Whatever else one can say about organic solar cell aspirant Konarka, the startup sure is great at raising money.
Konarka just announced $20 million in strategic investment from Japan's Konica Minolta. That brings Konarka's total to more than $150M in angel funding, venture capital, strategic investment and private equity money raised since 2001. And throw in at least $10 million more in DARPA, DOE, NSF, U.S. Army, bank loans and credit lines in the last ten years.
The latest investor to grace that long list, Konica Minolta, is in the OLED business, which might provide some synergy with Konarka's roll-to-roll technology -- they hope.
Konarka is headquartered in Lowell, Mass., and has a manufacturing facility in New Bedford, Mass., with European headquarters in Nurnberg, Germany, business development offices in Asia, and a research and development facility in Austria. That sounds like a healthy burn rate. Konarka was founded in 2001 by scientists at UMass Lowell and has received investment from Chevron, Good Energies, Draper Fisher Jurvetson, the Massachusetts Green Energy Fund, Vanguard Ventures, Mackenzie Financial, Partech, and many more.
I have spoken to a few of those early investors about their investment in Konarka. One comment, off-the-record, was unprintable; another comment, made anonymously, was that the investor had no idea at the time of investment that First Solar would hit the numbers on cost and efficiency that they have. This anonymous commenter also added that Konarka was in a sort of limbo of commercial production capability but no production demand -- in essence, that their low efficiency nets out in no incentive for mainstream market adoption.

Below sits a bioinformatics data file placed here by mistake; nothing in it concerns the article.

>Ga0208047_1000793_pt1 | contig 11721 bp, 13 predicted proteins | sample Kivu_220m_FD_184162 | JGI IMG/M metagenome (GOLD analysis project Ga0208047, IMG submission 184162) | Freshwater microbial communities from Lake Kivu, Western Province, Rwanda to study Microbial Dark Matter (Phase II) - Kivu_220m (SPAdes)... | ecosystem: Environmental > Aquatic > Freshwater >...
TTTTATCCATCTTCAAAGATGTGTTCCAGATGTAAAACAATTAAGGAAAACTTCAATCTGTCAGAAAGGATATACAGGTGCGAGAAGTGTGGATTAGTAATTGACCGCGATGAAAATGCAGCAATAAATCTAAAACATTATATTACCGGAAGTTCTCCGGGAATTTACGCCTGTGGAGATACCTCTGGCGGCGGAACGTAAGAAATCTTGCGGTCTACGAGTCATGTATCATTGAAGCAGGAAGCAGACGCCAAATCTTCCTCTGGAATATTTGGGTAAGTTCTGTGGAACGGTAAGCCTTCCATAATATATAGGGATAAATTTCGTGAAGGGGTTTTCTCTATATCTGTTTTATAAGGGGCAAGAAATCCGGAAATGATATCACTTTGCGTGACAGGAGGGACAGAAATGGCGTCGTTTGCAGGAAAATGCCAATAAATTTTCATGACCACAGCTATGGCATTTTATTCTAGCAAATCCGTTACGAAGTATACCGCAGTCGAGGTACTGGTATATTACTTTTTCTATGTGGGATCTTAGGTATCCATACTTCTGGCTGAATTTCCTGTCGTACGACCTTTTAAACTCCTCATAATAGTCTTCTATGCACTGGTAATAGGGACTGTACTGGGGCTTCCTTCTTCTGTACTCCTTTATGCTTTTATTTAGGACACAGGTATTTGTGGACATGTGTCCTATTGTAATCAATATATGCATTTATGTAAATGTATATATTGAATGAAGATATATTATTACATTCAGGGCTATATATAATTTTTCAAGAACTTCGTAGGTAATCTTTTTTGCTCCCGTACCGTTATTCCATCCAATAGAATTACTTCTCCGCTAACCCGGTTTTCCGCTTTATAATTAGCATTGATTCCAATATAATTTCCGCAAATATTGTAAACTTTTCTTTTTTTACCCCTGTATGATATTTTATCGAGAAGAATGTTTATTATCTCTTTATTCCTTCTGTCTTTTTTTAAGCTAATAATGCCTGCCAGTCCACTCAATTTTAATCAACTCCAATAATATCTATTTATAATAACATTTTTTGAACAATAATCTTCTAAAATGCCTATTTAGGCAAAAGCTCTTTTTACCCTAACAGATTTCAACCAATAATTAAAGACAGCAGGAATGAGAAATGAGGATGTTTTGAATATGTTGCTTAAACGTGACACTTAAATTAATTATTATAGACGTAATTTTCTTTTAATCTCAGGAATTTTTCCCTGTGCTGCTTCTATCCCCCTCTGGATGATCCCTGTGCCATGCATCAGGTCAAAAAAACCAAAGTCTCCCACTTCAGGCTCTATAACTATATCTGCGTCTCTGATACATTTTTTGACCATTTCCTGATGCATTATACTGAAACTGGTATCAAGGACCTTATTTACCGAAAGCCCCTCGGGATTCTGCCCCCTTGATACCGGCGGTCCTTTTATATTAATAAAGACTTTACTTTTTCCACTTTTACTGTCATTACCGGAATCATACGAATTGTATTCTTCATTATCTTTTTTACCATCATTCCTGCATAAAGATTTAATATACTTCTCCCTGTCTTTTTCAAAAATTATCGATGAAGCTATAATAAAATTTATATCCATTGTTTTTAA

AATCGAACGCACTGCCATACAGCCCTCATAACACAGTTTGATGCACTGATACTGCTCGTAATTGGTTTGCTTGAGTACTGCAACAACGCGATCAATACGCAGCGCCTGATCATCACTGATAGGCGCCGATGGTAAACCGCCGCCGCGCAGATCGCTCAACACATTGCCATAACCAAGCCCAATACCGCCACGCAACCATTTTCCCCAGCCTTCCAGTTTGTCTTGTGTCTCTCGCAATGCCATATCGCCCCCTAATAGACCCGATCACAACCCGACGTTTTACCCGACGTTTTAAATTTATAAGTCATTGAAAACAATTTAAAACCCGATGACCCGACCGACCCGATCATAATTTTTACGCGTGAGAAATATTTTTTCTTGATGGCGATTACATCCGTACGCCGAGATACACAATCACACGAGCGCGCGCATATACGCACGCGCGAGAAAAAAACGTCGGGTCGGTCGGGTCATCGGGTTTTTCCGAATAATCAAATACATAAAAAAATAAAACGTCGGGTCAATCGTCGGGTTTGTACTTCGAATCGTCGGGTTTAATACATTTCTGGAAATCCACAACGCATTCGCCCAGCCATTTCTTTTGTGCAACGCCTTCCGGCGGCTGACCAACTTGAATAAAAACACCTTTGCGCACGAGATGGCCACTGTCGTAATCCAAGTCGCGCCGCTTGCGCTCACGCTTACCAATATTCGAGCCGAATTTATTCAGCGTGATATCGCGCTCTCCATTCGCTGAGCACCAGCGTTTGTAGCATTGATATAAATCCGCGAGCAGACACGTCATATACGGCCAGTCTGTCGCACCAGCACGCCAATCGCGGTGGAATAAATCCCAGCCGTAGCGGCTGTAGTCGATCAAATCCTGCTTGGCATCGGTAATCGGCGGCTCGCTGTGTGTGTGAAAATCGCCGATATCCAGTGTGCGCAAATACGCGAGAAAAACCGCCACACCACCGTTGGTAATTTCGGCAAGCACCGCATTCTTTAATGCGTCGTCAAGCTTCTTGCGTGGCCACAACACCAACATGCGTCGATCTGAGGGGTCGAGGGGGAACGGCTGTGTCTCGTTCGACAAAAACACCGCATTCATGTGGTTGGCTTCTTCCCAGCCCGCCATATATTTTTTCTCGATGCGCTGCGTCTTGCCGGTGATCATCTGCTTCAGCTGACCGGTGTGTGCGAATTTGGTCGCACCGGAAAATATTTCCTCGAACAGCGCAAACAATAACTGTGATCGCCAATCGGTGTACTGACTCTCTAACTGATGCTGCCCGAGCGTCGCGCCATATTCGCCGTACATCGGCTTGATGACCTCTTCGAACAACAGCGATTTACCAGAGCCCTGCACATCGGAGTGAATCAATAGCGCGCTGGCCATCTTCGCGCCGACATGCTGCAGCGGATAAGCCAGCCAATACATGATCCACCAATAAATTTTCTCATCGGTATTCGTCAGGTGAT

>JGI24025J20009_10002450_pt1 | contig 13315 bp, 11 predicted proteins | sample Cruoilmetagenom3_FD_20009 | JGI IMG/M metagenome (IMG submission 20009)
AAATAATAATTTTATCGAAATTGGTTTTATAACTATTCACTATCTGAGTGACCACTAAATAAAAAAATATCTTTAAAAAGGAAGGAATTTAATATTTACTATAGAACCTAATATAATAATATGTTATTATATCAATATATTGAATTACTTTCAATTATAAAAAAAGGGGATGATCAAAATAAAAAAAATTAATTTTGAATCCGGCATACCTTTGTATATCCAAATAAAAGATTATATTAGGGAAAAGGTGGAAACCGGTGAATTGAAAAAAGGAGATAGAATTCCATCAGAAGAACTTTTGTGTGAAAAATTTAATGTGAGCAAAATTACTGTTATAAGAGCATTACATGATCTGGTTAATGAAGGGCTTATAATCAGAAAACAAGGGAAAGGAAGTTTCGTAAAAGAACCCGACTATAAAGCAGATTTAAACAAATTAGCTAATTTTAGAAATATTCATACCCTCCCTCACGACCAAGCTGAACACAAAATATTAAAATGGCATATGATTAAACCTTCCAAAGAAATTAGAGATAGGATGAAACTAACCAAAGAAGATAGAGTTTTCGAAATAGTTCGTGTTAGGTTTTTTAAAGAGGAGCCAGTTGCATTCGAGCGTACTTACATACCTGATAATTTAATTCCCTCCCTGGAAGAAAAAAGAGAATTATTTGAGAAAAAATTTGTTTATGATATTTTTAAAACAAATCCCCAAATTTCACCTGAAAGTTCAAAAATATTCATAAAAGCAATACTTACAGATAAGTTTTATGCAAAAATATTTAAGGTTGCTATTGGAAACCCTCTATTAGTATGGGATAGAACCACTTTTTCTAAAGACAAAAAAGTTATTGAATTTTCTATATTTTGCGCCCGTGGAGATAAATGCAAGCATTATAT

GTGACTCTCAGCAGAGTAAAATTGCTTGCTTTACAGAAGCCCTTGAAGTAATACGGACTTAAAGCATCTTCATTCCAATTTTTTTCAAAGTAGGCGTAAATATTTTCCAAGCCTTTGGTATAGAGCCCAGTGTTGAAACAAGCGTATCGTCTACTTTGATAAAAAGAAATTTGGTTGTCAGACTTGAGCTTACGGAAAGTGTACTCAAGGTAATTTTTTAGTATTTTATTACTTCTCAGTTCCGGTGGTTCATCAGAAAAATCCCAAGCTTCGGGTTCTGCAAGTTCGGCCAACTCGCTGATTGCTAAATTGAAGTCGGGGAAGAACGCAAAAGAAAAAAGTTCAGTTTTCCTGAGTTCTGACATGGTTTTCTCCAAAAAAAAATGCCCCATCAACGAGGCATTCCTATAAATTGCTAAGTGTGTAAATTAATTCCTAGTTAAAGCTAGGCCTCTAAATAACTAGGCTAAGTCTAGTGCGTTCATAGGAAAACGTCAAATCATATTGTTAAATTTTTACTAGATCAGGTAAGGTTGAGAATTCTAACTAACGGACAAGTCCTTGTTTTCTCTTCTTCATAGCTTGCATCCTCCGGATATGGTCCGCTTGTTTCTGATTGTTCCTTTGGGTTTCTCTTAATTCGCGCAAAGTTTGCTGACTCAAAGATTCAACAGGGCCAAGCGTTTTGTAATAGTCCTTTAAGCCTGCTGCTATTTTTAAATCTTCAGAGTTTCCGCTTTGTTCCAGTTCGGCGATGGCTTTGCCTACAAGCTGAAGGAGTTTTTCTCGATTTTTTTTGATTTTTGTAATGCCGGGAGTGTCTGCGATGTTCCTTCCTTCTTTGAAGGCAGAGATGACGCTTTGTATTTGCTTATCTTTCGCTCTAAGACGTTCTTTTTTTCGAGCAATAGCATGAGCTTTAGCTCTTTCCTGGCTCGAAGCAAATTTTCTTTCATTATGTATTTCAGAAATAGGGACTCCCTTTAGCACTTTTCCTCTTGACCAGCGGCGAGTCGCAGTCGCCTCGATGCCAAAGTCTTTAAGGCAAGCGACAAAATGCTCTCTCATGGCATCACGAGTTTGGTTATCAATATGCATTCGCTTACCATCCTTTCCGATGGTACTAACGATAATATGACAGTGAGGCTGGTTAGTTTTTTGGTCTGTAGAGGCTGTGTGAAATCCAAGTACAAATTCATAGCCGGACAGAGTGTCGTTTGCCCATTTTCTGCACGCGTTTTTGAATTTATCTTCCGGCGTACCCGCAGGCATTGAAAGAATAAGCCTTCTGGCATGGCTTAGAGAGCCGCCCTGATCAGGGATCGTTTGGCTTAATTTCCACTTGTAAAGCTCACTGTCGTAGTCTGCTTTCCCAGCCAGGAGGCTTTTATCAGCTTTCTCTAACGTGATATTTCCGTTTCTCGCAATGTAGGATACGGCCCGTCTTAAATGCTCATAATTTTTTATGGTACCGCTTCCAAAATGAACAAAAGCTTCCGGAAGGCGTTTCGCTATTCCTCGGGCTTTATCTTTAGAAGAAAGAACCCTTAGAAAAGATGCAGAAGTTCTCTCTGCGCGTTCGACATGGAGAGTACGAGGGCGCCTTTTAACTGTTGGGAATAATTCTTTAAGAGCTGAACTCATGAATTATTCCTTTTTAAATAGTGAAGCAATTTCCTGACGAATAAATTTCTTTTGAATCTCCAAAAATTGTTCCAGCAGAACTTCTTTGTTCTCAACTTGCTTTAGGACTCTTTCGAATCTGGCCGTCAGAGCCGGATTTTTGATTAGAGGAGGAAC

Low efficiency and difficulty in achieving long lifetimes leave OSCs to go after niche markets like consumer wearables and luggage. The ten-year-old startup has also mentioned tents, awnings and BIPV as possible end-markets. These applications could result in real business, but it seems difficult to get to serious megawattage -- and difficult to justify as a VC-funded firm.
Next generation solar cell developers include Konarka and Plextronics in the organic photovoltaics field, and Dyesol, EPFL, G24i, Mitsubishi and Peccell on the dye-sensitized-cells front.
OSCs remain a compelling technology. One of the appeals of third-generation thin-film solar cells is that they can be manufactured using solution-based, low-temperature roll-to-roll manufacturing methods, which use conventional printing techniques on flexible substrates. That is the sirens' call that keeps the VC money flowing.
Our analyst team at GTM Research has written a report and forecast on "third-generation" solar, which includes this comparison of dye-sensitized cell technology versus organic solar cell technology:
My VCs gave me $150 million and all I got was this Sunbag.